In politics, a public event at which a big group of political candidates all speak.
The term comes from the acting world, where a “cattle call” is a massive audition to fill a part in a movie or play. Merriam Webster notes that the term was first used in 1952.
The event serves as an audition for the part of presidential candidate. A cattle call allows all the candidates in a race to make their stump speech, to be heard, and to get the media exposure they so badly need. It’s also good practice for the advance team.
Typically, a cattle call takes place early in the election cycle, in a state with an early primary contest like New Hampshire or Iowa.
Cattle calls are especially common in Iowa, where voters traditionally put a lot of value in being able to meet the candidates face to face. The events are usually organized by advocates of specific causes, or by political party organizations.
Tim Albrecht, a long-time GOP strategist in Iowa, explained the benefits of the cattle call this way: “You have a megaphone from the inside out. There’s no other place these candidates can go where they will see 200 media confined to one location. That’s potentially 200 stories they wouldn’t have otherwise gotten. With these kinds of events, it’s a very low bar to participate and to even be invited.”
In theory, a cattle call gives candidates the chance to distinguish themselves from their rivals and stand out from the crowd. In practice, this can be trickier than expected. When the field is crowded, candidates can start to blur into one another, at least in the mind of the audience.
The Des Moines Register’s Kathie Obradovich, a veteran of many Iowa cattle calls, has grumbled that the events tend to be “mind numbing,” with hours of speeches and little opportunity to get to know the candidates.
In June 2019, 19 Democratic candidates took the stage in Iowa to speak to prospective voters. As Time Magazine reported, most of the audience seemed to have trouble telling the candidates apart. “When are we going to start seeing some real contrast?” an Iowa Democratic operative reportedly complained, adding, “Somebody’s gotta throw a punch.”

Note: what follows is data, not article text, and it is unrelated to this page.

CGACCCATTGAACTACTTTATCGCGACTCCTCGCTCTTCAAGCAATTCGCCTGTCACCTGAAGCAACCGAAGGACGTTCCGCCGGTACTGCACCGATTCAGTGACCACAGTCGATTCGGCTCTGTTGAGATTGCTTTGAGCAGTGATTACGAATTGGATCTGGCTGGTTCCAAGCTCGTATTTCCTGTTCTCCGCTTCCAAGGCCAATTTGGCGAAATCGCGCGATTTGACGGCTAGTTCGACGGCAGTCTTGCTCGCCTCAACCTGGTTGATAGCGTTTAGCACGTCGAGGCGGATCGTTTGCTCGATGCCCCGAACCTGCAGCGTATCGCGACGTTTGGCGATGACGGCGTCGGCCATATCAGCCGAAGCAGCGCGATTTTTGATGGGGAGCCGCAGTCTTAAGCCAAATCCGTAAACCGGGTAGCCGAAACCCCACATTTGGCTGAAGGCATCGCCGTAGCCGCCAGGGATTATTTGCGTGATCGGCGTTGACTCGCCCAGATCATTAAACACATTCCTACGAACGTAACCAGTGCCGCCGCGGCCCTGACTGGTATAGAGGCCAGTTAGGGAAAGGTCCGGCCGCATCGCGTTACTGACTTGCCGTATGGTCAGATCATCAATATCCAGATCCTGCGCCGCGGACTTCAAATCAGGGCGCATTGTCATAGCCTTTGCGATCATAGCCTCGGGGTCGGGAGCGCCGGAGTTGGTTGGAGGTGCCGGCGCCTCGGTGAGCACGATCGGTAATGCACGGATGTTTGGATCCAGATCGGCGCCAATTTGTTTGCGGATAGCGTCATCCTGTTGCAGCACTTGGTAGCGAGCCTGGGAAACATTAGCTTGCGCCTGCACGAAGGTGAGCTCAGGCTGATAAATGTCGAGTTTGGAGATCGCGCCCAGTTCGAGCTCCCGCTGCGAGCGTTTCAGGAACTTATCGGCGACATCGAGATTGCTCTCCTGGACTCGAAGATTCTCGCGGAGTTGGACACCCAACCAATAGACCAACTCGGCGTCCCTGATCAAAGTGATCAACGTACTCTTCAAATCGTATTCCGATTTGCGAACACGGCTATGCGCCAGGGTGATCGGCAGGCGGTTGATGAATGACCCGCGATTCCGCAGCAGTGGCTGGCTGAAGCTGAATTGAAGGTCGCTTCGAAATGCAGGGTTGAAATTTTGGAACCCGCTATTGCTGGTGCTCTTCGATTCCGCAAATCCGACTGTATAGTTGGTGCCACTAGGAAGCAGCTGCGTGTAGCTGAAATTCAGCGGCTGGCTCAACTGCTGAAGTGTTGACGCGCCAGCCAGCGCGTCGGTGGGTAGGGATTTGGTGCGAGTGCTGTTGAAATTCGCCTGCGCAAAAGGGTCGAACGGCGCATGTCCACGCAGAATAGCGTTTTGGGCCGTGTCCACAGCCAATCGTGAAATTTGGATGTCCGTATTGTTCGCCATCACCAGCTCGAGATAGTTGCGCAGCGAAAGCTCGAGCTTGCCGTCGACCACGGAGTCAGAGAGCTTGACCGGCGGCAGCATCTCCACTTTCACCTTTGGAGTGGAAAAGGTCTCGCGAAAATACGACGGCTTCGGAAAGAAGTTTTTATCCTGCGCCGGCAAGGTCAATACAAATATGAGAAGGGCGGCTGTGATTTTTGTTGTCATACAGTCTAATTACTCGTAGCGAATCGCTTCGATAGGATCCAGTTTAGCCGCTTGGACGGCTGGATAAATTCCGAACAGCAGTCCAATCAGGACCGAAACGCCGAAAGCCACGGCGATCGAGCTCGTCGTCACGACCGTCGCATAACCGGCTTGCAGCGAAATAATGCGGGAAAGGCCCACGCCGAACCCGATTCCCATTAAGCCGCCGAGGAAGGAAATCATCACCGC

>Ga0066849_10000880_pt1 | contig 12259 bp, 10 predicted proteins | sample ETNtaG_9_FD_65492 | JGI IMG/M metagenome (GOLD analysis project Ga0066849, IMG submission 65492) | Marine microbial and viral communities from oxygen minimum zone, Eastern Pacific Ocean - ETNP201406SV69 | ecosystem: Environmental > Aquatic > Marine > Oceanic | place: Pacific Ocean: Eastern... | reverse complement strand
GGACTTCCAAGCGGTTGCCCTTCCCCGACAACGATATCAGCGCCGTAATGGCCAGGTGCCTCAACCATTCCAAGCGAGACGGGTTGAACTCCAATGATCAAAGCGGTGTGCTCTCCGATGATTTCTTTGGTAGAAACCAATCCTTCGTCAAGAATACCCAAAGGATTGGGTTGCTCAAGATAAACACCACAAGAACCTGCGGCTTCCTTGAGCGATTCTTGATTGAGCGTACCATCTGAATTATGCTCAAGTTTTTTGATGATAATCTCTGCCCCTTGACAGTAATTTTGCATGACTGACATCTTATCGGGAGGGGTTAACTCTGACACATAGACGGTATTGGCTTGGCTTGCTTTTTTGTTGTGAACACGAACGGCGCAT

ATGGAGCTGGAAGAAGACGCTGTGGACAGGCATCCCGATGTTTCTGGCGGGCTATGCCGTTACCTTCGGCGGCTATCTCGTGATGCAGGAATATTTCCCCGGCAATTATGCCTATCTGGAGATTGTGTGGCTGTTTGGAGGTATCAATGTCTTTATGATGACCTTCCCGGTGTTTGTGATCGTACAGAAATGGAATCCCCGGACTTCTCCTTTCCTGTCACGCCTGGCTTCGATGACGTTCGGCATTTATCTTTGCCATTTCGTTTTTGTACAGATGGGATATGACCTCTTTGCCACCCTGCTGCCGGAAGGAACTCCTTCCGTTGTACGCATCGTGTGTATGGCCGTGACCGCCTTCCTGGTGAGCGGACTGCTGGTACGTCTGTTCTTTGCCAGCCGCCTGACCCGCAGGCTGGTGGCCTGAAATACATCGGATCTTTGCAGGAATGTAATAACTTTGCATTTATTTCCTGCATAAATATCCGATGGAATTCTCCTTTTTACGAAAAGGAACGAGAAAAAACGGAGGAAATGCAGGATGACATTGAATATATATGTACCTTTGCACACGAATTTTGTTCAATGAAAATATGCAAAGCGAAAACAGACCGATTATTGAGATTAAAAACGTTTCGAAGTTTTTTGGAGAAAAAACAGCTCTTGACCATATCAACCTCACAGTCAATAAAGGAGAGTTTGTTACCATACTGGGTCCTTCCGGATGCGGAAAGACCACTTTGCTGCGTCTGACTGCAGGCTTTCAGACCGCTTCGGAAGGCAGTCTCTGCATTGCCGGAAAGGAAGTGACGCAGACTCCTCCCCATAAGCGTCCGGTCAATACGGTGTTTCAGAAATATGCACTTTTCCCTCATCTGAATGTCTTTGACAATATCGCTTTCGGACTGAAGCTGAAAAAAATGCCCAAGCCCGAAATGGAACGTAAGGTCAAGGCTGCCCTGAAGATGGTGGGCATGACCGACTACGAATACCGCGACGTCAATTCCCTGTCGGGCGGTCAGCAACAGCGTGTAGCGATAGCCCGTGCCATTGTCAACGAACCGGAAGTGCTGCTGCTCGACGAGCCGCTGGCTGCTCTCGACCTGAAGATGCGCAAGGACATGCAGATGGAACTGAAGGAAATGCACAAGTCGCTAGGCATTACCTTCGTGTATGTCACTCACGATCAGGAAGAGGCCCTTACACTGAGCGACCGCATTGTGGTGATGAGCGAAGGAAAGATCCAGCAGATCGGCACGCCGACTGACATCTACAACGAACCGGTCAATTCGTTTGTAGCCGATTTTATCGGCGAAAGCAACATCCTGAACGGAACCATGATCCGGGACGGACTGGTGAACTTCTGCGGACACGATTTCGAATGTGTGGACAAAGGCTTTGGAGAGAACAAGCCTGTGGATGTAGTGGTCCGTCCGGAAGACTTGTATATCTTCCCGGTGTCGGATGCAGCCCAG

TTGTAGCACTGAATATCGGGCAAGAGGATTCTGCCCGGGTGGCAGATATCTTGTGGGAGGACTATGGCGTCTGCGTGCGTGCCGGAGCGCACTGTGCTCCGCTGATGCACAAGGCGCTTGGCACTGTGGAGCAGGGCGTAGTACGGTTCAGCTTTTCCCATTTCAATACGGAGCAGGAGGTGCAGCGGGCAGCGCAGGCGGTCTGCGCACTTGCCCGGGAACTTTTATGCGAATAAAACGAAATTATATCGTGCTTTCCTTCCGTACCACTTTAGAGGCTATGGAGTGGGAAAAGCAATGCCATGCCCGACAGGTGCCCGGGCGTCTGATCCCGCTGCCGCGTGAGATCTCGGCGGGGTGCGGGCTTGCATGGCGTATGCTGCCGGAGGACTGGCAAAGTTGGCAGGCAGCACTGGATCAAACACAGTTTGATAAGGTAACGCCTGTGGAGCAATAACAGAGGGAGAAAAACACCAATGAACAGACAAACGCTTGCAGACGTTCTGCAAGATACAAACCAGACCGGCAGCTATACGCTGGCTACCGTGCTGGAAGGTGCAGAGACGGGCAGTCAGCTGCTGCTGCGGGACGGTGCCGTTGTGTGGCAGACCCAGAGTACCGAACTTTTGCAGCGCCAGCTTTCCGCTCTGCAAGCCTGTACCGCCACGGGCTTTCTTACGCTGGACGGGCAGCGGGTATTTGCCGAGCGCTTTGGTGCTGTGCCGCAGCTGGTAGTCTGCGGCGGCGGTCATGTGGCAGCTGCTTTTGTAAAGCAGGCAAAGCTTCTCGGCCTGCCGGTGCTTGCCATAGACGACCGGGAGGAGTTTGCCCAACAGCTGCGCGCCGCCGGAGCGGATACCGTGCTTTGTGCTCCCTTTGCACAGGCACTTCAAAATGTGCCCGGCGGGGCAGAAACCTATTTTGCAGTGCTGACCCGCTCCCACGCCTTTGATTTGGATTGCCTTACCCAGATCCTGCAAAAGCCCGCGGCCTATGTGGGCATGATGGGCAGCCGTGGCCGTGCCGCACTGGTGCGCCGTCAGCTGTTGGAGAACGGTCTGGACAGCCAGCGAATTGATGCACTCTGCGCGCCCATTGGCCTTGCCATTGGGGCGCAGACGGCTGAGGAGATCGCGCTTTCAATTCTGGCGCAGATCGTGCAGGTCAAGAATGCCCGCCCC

Cattle call is often used in a slightly negative way, implying that an event is not very serious. During the 2019 primary season, for example, The Washington Times ran an op-ed describing one of the Democratic debates as little more than a cattle call. The piece argued that not only was the stage crowded, but the candidates failed to stand out from each other:
“The goal in a real debate is to arrive at a conclusion which best solves a problem. This is what is so frustrating about these badly constructed cattle calls; either no one proposes a workable solution to a real problem or the problem is ignored altogether.”
It’s worth noting that years before “cattle call” had its current political meaning, it was a hit song recorded by Eddy Arnold, full of nostalgia for the cowboy’s way of life. And before that, of course, it was just a way of calling in the cows.
Uses of “cattle call”
Newsweek (November 19, 2022): “Former Secretary of State Mike Pompeo and former Vice President Mike Pence hinted at Donald Trump’s shortcomings during a GOP cattle call event where potential candidates for the 2024 presidential election gathered on Friday in Las Vegas.”
Los Angeles Times (November 27, 2022): “If you’ve been yearning for a preview of the battle for the 2024 Republican presidential nomination, the place to be last weekend was Las Vegas, where the Republican Jewish Coalition held what some attendees cheekily called a “kosher cattle call” for potential candidates.”
Concord Monitor (November 18, 2022): “At the end of the week he was in Las Vegas, Nevada, as one of the invited speakers at the Republican Jewish Coalition’s annual leadership meeting, which is seen as the first major GOP cattle call in the burgeoning 2024 White House race.”